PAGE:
But, instead of spiraling into a full-on panic attack, I channeled that energy into “Uncle’s Shorts #2: Gimme my Chinese work permit, already!”

And then the U.S. government opened back up the next day, so that’s one obsticle down. Worrying works!

Jan 3, 2018

Can you just pronounce us “married” already?

The pain of paperwork

People travel for many different reasons: to see the sights, to meet new people, to eat strange food. To have adventures; to find love or oneself; to swim with or jump off of something. We’ve been traveling a lot this past year, but for none of those reasons.

Until last July, about every sixty days for the year and a half before that, we had had to leave the country because we couldn’t prove that Peter and I were legally married. It was irritating. Some of it was our fault – Peter’s name had been backwards on our marriage license and nobody noticed it for six years. But mostly it’s because living in China as a foreigner is an exciting and unending stream of paperwork and changing regulations.

When it comes to visa runs, most of the time the cheapest and fastest thing to do is to hop over the border at Hong Kong. Usually, we’d race there and back in 2 or 3 days so I wouldn’t actually have to take time off of work. And wishful thinking had lead me to believe that each of these trips would be the last one. So each next one came as a horrible surprise.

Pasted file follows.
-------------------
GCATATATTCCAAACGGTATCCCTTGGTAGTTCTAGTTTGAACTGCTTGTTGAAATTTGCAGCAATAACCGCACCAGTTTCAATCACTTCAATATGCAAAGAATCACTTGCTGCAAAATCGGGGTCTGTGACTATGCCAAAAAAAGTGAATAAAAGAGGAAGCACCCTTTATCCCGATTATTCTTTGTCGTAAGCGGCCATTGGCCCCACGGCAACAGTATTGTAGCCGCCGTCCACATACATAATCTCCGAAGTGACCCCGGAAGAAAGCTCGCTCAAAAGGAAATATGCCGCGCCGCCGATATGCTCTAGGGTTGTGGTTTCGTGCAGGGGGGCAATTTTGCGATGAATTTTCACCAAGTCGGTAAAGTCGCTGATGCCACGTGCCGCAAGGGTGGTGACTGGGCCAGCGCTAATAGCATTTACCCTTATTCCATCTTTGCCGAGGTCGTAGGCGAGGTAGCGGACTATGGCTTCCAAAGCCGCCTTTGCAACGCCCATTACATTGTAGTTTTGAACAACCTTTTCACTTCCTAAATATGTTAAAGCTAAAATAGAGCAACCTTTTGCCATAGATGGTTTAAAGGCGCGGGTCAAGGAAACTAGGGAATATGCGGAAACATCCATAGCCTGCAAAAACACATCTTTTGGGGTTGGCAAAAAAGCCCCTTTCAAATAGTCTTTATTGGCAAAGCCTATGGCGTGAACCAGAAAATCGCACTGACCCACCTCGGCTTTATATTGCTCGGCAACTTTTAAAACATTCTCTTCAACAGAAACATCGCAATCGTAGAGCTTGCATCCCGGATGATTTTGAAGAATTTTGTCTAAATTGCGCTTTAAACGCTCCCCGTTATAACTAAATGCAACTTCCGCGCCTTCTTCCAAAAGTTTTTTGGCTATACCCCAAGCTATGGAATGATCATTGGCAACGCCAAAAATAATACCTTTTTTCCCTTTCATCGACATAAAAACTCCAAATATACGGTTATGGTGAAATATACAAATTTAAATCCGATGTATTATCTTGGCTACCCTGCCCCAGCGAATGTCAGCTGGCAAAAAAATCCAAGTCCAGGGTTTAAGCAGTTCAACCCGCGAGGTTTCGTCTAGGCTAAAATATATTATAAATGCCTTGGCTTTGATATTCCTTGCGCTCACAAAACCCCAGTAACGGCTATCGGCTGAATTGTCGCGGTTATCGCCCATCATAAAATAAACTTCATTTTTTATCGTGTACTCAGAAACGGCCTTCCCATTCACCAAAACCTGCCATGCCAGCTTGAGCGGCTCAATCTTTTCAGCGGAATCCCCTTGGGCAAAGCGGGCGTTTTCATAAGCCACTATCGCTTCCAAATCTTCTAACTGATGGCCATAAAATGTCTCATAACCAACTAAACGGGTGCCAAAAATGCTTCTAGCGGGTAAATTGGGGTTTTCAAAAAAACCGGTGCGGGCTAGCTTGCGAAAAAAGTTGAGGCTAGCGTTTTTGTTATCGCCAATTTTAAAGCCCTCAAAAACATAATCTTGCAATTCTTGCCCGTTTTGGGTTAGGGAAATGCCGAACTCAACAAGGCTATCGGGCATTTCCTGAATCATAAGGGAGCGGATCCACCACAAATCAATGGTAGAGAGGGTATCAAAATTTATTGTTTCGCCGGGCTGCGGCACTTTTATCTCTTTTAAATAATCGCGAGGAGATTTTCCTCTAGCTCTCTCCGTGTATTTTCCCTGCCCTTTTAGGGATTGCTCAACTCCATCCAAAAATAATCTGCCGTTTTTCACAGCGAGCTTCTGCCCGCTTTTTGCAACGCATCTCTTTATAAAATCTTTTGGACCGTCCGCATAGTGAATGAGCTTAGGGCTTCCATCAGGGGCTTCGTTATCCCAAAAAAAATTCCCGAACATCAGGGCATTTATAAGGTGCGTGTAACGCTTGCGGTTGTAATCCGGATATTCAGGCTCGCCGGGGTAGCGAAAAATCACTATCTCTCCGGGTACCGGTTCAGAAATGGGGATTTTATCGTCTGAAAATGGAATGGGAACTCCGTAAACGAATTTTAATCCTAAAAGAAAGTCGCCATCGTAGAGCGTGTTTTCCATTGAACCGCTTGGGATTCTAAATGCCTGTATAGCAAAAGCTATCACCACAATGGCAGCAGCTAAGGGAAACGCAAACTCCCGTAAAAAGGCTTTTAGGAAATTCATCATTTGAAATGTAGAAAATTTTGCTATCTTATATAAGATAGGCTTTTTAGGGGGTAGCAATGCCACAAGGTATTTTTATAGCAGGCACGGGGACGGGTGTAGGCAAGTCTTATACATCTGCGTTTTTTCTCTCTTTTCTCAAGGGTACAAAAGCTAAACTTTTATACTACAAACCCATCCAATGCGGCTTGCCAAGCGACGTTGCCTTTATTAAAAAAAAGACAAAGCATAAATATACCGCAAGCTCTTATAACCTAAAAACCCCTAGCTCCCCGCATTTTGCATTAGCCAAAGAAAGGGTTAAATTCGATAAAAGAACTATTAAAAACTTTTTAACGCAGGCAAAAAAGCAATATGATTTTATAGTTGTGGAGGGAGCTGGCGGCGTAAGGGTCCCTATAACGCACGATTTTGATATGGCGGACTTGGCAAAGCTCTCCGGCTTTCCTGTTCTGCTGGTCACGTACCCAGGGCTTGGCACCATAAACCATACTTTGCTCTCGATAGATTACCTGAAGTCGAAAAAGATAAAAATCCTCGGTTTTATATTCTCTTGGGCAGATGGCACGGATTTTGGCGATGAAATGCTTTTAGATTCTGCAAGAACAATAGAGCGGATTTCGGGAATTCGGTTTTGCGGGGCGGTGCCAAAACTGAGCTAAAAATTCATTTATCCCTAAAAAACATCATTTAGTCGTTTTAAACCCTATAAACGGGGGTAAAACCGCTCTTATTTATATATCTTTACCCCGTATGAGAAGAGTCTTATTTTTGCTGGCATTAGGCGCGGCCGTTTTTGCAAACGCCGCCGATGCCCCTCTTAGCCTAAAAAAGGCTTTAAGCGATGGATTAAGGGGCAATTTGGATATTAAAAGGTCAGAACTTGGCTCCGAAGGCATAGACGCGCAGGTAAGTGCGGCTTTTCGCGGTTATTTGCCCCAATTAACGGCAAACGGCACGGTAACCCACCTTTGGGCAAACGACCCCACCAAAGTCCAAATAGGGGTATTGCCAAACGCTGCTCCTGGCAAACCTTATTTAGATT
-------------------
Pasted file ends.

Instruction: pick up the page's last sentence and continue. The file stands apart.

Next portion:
The last time around, in April, I finally realized that while I couldn’t control the speed of the process, I could control how we prepare for it. So in early March — well ahead of time, comparatively — I bought plane tickets, took real time off work and started looking forward to an actual vacation in mid-April. And because it was an actual vacation, we thought we might try to find some actual fun vacation things to do: a concert in Chongqing and a boat in Shenzhen. That should do the trick.

What’cha looking at?

For the people of Luzhou, we have two big-sister cities: Chengdu and Chongqing. Both a short bus ride away, they each have an international airport, more shopping, better entertainment, bigger universities and more opportunities. It’s like people who live between Boston and New York – you’ve got two choices when you need a taste of big city life.

But Chongqing is by far the scrappier sister. It sprawls over nine districts, and it’s up and down topography give some areas a real “you can’t get there from here” feeling. We’ve carved out our own little area, but we definitely feel we don’t know Chongqing as well as we do Chengdu.

We were there to see Alcest, a French black metal shoegaze band, which sounded like something we’d like. We switched things up by staying at a 7 Days Inn right on the peninsula, nearer to Nuts Club, the only destination that mattered. The plan was: get in, see the band, fly out to Shenzhen.

But it was too nice a day (and too small a room) to stay cooped up in the hotel all afternoon. Peter was feeling napful, so I went for a Lonely Ringo-style jaunt around the neighborhood. This has always been my favorite way to see a place.

I was getting lost-on-purpose, down an old stairway, when an older woman asked me where I was going. “不知道 [I don’t know],” I said. “Are you looking for 十八梯 [shiba ti]?” She asked. I wasn’t – I didn’t know what that was – so we parted ways. I eventually made my way up to the Jiefangba central business district, a shopping area with a Uniqulo, an H&M, tons of Western-style bakeries and cafes.